Paducah, KY – It's been 60 years since the Atomic Energy Commission announced Paducah would become the site of the Nation's second uranium enrichment plant. Today, in the fourth of this week's five part series, Paducah Remediation Services Communication Manager Joe Tarentino explores opportunities made available to the Department of Energy's stakeholders that provide for public involvement in the cleanup process. A stakeholder is a person or organization that has a "stake" in something.
Stakeholders are connected to an issue either because they are interested in it or because they are involved in some way. DOE is a stakeholder in environmental cleanup activities because it is the owner of the site and is responsible for site cleanup. The U.S. Environmental Protection Agency (EPA) and the Kentucky Environmental and Public Protection Cabinet (EPPC) are stakeholders in cleanup because these agencies provide oversight to DOE on its cleanup program.
Residents, community leaders, citizens, and groups are also stakeholders as each may have an interest in the outcome of the environmental cleanup activities at the site.
The Department of Energy believes stakeholders have the right to provide input regarding decisions related to cleanup activities at the Paducah Gaseous Diffusion Plant. DOE policy states that the public is entitled to play a role in department decision making and requires its managers to conduct environmental cleanup projects in an open, responsive, and accountable manner.
The Paducah Community Relations Plan describes how DOE will provide opportunities for public involvement in FFA related decisions at the Paducah Gaseous Diffusion Plant and outlines how the parties to the agreement will coordinate public participation prescribed by the FFA. This plan is located at the DOE Environmental Information Center, 115 Memorial Drive, across U.S. 62 from West Kentucky Community and Technical College.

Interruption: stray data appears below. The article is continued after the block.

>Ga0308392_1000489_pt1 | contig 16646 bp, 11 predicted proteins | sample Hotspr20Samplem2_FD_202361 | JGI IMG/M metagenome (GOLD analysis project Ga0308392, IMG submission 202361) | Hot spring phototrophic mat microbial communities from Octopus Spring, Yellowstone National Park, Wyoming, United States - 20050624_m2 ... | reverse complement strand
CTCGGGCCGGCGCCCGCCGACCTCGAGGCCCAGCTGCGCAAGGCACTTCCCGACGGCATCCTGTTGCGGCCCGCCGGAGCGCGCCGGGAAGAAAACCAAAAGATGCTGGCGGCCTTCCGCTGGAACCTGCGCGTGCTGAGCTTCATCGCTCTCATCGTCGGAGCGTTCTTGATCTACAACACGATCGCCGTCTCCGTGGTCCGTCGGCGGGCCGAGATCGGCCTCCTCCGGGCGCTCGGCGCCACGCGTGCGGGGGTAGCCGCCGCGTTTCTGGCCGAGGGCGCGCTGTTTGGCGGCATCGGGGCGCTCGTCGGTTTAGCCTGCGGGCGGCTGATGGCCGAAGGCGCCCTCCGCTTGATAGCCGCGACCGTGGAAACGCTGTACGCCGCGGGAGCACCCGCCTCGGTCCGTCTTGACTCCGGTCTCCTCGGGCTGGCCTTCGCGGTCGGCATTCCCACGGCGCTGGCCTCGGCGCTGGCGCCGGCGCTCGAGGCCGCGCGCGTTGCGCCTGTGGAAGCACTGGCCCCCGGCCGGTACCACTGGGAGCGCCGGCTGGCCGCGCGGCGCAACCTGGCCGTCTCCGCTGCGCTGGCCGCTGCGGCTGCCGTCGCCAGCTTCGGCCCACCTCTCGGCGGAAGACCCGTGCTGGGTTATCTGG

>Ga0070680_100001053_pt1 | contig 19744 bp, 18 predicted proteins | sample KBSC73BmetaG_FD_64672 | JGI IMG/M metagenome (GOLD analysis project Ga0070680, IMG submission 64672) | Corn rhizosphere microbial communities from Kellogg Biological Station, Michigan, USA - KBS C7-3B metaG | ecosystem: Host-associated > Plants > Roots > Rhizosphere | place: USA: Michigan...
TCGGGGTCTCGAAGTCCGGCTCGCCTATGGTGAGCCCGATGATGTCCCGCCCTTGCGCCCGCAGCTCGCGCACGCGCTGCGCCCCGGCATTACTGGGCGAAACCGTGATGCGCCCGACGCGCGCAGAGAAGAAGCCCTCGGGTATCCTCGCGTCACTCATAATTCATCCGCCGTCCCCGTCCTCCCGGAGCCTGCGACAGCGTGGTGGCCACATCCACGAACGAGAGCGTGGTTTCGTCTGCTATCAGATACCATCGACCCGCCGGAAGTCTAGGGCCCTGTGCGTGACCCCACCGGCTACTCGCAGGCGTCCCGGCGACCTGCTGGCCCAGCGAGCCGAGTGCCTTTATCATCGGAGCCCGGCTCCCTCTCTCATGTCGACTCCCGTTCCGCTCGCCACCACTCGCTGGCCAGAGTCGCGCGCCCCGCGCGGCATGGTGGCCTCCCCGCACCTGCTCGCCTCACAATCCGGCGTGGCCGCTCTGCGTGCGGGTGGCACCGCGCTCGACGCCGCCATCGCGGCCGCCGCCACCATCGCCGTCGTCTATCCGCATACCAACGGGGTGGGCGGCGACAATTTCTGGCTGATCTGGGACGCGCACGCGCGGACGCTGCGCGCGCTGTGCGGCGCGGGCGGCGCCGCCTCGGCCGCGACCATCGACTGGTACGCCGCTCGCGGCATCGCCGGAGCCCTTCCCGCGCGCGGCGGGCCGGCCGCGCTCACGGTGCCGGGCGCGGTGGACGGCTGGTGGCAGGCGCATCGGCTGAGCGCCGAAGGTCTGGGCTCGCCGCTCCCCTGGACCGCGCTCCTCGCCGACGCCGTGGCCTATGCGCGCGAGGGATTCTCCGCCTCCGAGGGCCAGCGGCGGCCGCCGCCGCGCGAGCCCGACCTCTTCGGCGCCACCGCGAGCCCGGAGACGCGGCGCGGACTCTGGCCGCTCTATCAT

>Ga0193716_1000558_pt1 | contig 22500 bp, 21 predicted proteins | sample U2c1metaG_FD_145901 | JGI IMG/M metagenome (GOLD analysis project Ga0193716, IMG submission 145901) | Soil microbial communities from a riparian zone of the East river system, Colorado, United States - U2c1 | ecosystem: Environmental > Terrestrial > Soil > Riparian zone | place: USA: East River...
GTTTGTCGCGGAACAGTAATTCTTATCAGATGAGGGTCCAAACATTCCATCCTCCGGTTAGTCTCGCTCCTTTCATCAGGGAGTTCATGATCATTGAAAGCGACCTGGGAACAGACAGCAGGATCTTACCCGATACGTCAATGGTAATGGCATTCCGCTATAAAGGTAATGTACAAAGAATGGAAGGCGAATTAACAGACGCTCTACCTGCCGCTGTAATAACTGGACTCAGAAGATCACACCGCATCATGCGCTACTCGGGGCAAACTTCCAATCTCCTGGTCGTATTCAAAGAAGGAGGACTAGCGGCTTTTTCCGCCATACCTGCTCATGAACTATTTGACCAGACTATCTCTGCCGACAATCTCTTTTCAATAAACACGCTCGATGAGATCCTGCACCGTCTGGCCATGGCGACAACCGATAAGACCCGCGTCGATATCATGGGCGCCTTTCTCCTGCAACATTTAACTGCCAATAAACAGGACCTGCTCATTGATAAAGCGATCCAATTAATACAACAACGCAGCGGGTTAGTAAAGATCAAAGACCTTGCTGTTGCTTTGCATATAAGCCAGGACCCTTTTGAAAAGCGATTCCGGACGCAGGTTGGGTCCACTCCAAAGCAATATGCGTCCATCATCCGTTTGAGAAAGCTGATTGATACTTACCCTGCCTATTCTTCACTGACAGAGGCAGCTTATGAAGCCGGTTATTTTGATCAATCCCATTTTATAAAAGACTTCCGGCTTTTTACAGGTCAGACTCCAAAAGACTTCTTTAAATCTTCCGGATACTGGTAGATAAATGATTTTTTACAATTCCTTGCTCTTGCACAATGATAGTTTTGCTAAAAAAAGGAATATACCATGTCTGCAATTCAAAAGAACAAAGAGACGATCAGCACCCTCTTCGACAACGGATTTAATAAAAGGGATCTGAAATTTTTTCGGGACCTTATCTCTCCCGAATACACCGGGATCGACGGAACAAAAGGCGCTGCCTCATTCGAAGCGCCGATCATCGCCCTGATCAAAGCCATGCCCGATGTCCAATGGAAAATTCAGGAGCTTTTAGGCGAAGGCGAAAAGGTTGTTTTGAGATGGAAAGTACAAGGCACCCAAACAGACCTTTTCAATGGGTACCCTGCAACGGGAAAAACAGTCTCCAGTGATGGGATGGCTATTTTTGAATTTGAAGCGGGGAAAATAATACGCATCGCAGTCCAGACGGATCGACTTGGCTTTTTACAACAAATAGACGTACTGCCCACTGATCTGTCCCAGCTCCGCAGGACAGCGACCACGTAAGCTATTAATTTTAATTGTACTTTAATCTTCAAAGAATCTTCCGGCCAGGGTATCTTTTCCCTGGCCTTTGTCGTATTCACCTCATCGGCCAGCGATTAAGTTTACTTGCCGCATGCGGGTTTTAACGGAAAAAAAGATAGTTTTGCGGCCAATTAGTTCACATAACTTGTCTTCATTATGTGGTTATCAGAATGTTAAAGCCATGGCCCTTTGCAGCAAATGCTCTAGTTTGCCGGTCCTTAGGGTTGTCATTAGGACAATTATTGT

On the local level, the Paducah Community Relations Plan is designed to create interactive communications to give the public the opportunity to provide input to DOE, the US Environmental Protection Agency, and the Commonwealth of Kentucky Department for Environmental Protection.
The DOE Paducah Site maintains regular communications with interested stakeholders in a variety of ways. The two most visible are through the Citizens Advisory Board and by attending advertised public meetings.
The Paducah Citizens Advisory Board is a community stakeholder group formed specifically to provide technical recommendations to DOE's cleanup effort. Meetings are held the third Thursday of each month and are open to the general public. The CAB maintains a website a www.pgdpcab.org that provides information distributed at meetings.
A second method to inform the public is through public meetings. Public meetings may be of a general nature, such as the one held in November 2008 that touched on DOE's cleanup accomplishments and discussed the next phase of the cleanup effort, or they may introduce a specific project, as with our March 2009 meeting that focused on waste disposal decisions needing to be made in order to begin planning for future efforts.
All public meetings are advertised through local media outlets.
As DOE begins future planning for long term cleanup efforts at the site, periodic public meetings will be held to keep stakeholders informed of progress.